Brian Viner: Blackpool prom and Holloway's illuminations

The Last Word
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Until May this year there was, in the public consciousness, only one man named Holloway associated with the Lancashire town of Blackpool. That was the comic actor Stanley Holloway, who in 1932 recorded Marriott Edgar's daft, delightful ode "The Lion and Albert", about "a grand little lad" called Albert Ramsbottom who was swallowed whole by Wallace, the scarred old lion at Blackpool zoo. "There's a famous seaside place called Blackpool," it begins, "that's noted for fresh air and fun."

Well, for supporters of Blackpool FC, fun has been in short supply these last few decades. But in May another Holloway began a relationship with the town. Ian Holloway took over as manager of the Seasiders and he has guided them to fifth place in the Championship. On Tuesday they hammered Sheffield United 3-0, playing such attractive football that a friend of mine, a supporter for 47 years, said he spent the next few days "with a smile on my face you couldn't chisel off". On the promenade some are even daring to whisper the other prom word: promotion.

Meanwhile, the club's venerable stadium, Bloomfield Road, is being given a much-needed facelift. I remember interviewing Joe Royle when he was manager of Manchester City, and he talked about the indignity of managing City in the third tier of English football, in the 1998-99 season. The image he used to illustrate this indignity was the trip to Bloomfield Road, where in the away dressing room he swore he saw some mildew in the corner that he remembered from when he had last visited, with Everton in 1966.

But times have changed, and not only at City. Holloway might not take Blackpool into the Premier League, and no experienced football man gets excited by the look of his division before October is out, but still, to be sitting in a play-off position, just two points below West Brom in top spot, is heady stuff indeed.

Moreover, the gleaming new stand is nearing completion, and is due to be unveiled at the match against Preston North End in a month's time. Preston, it is worth adding, are level on points just a place below Blackpool. It is a long time since these old Lancashire rivals were scrapping so close to the top of the table, and let me also mention my hometown club Southport, on the other side of the Ribble estuary, flying high in the Blue Square North. With Burnley, Blackburn and Wigan in the top flight, the blood is really pumping again in football's original heartland.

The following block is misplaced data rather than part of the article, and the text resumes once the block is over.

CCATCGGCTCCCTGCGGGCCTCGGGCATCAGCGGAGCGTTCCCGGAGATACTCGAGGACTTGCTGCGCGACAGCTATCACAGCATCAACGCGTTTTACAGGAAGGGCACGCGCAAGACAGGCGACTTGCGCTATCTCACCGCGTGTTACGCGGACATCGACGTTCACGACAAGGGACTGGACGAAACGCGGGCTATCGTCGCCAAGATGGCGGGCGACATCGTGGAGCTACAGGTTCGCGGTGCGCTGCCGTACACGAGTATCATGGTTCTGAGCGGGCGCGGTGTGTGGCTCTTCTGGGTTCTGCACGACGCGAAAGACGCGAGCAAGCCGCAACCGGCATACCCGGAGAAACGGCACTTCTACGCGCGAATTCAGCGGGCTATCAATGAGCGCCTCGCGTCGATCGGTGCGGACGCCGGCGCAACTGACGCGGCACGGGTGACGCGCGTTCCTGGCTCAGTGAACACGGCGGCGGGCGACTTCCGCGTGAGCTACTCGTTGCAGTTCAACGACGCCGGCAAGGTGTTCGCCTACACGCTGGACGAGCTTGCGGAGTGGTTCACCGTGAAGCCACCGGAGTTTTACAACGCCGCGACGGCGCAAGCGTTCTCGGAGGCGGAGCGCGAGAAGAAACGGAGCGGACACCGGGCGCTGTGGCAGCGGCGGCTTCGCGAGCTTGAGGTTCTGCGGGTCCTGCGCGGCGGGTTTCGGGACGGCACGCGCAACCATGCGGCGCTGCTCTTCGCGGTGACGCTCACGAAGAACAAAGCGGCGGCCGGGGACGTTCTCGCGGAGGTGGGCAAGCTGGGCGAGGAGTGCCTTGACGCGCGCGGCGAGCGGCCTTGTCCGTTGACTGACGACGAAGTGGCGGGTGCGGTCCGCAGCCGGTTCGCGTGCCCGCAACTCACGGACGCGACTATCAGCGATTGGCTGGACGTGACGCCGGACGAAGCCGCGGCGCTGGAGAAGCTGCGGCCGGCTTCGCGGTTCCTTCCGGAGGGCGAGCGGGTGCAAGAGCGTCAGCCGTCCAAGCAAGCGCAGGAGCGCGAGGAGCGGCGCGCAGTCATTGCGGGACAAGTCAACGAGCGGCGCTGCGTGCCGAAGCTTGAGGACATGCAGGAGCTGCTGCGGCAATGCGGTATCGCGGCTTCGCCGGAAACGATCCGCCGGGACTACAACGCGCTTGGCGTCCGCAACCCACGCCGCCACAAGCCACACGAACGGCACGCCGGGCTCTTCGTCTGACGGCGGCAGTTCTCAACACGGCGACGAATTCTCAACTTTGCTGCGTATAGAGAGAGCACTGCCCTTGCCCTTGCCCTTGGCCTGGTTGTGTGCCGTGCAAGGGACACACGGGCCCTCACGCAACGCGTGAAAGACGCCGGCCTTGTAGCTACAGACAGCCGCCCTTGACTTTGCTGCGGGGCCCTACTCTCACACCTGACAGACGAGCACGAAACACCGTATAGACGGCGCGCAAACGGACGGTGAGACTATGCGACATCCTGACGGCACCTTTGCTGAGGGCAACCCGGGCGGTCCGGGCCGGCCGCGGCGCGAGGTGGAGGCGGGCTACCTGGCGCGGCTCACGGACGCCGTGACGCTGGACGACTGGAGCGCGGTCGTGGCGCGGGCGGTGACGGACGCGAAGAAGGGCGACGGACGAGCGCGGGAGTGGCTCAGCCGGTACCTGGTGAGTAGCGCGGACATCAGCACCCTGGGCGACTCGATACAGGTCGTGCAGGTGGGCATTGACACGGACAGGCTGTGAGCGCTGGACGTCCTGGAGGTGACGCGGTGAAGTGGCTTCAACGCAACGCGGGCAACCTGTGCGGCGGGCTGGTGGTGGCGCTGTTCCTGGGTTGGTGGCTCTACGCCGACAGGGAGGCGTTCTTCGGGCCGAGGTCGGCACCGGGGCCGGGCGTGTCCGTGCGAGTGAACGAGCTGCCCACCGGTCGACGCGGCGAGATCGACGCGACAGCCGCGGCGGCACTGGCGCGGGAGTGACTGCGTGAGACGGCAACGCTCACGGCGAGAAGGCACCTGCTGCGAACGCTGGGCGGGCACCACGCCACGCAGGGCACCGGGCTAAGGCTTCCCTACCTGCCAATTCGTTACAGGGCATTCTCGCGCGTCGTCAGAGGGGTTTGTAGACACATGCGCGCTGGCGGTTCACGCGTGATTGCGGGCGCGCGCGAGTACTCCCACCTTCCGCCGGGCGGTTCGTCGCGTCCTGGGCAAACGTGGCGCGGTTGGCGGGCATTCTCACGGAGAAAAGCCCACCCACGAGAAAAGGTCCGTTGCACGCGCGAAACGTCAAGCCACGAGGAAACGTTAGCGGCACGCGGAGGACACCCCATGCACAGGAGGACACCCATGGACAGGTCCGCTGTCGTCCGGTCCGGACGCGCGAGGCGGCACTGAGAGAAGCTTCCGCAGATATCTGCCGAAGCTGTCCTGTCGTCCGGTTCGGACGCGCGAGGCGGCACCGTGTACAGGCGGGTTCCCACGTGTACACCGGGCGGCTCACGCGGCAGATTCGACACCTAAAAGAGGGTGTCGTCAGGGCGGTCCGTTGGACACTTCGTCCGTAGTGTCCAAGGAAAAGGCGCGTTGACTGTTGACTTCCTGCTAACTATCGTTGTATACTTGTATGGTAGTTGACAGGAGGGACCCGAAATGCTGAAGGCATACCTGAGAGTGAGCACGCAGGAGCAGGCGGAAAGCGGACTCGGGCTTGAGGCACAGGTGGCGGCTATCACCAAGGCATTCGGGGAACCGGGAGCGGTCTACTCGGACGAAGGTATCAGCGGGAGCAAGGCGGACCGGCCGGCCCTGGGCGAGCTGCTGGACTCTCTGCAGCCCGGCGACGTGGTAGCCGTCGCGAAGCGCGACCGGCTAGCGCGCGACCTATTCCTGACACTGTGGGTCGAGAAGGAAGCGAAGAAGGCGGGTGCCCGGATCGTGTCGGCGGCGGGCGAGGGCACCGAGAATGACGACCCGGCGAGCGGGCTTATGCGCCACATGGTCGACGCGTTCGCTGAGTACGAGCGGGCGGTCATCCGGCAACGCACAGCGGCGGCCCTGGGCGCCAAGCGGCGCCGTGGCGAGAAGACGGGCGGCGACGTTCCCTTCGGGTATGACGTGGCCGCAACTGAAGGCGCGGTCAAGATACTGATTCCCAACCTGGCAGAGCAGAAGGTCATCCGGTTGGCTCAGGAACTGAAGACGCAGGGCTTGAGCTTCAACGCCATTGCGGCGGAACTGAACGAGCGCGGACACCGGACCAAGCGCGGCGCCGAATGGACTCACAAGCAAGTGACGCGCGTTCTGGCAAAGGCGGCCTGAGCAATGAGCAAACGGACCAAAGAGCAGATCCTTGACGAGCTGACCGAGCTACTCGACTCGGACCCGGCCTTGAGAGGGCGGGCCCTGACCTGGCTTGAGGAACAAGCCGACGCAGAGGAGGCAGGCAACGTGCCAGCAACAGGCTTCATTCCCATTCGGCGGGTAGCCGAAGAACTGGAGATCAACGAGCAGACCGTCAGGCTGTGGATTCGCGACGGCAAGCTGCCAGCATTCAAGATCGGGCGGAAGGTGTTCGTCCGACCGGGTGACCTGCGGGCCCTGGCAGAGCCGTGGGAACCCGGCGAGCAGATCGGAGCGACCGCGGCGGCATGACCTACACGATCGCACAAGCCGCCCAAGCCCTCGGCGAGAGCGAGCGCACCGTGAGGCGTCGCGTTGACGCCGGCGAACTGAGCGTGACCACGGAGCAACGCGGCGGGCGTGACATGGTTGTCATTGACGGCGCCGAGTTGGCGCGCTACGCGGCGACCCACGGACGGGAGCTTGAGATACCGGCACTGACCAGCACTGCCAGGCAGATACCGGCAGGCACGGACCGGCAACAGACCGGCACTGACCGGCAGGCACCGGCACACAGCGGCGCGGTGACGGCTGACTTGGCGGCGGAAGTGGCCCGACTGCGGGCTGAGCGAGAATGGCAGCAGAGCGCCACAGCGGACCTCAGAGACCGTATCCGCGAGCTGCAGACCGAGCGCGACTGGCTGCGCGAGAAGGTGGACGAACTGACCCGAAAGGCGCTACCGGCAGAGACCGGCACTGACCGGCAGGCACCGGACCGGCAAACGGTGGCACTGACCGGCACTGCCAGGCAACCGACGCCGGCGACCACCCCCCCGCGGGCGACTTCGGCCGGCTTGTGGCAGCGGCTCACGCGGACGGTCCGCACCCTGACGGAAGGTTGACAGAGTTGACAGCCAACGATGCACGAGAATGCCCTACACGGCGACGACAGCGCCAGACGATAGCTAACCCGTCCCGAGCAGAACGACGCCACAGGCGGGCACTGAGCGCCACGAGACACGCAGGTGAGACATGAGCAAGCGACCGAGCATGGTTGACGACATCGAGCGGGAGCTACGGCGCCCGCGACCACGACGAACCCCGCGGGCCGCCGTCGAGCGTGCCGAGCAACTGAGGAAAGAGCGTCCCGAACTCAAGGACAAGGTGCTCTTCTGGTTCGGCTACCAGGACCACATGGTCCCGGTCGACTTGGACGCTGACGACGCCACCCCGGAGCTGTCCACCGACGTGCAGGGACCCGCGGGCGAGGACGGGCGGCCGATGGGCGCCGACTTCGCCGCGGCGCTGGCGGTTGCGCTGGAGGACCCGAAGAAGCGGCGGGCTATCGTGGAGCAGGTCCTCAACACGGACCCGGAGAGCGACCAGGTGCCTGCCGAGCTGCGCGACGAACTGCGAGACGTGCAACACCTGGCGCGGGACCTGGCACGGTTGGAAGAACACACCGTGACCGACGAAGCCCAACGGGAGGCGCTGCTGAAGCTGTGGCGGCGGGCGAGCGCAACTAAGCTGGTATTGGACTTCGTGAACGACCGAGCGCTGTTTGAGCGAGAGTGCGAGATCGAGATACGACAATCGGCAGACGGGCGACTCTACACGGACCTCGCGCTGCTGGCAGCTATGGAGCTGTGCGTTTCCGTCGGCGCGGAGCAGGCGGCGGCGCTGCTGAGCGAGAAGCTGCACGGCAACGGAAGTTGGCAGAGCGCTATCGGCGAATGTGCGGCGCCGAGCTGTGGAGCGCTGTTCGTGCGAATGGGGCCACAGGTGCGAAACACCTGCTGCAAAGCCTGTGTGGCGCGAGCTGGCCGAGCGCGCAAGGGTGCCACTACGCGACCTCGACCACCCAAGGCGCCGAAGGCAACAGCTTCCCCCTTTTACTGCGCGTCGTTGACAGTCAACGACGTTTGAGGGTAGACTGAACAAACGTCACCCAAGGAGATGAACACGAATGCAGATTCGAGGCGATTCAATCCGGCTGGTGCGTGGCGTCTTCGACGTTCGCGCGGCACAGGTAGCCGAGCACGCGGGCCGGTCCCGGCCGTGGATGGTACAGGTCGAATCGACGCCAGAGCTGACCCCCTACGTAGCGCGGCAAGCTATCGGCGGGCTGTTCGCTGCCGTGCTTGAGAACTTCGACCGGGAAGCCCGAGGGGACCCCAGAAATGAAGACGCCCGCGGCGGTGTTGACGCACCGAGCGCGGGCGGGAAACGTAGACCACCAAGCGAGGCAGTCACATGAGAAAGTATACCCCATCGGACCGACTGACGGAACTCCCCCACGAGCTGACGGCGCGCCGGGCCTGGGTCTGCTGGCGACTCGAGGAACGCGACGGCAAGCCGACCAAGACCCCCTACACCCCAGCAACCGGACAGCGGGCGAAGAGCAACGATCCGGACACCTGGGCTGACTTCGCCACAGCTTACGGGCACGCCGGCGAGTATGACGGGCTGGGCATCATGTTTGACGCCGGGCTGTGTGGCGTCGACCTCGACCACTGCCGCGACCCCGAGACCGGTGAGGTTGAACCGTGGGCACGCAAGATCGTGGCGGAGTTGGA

It was Burnley, Blackburn and Wigan that Jimmy Armfield cited when I talked to him a couple of days ago. If they could play in the Premier League, he said, then why not Blackpool? Armfield, after whom the new stand is to be named, played for the whole of his illustrious career at Blackpool, from 1954 to 1971, during which time he was capped 43 times for England and at the 1962 World Cup was voted the finest right-back in the world. Blackpool might never again have a player considered the best on the planet in his position, but they have got three full internationals playing for them this season and, as Armfield cheerfully pointed out, he can't remember the last time that happened.

He can, however, remember his final, 627th game for Blackpool, a 1-1 draw against Manchester United in 1971. That was the club's last game in the top division, at least until August 2010, should those burgeoning tangerine dreams be fulfilled.

Pleat has secret to keeping the chairman's vote of confidence

My friend John Beaman, the grand panjandrum of the Rankin Club in Leominster, Herefordshire, close to where I live, has featured on this page before.

With charm and perseverance rather than wads of banknotes, John has been attracting sporting celebrities to speak at the Rankin Club once a month since 1981, and given that Leominster is not even close to the nearest beaten track, the list of speakers he has assembled is remarkable: most of England's 1966 World Cup team have been, as well as Dennis Lillee, Ian Botham, Henry Cooper, Gareth Edwards, John Francome, and even the famous Pontypool front row, which tested the little stage to its limits.

Anyway, last Monday evening it was the turn of David Pleat, who was insightful and entertaining, and aired his conviction that Fabio Capello, for all his astuteness, is woefully wrong to afford David Beckham a continued place in his England squad. Best of all, though, Pleat shared with us a piece of advice from his old mentor at Luton Town, the late Harry Haslam, which served him extremely well, he said, throughout his managerial career. "Win, lose or draw," said Haslam to Pleat, "always tell the chairman's wife how lovely she's looking."

Hail the Messi of the mille-feuille

Watching the final of Professional Masterchef this week, I was struck by the parallels between top-notch cooking and the pinnacle of sporting performance. Hard though the producers tried to crank up the tension, it was clear to all of us who had watched the thing through that Steve would beat his fellow finalists Daniel and Marianne. They were fine cooks, good technicians with considerable flair, but he was plainly operating at a different level, potentially the Messi of the mille-feuille, the Federer of the fritter.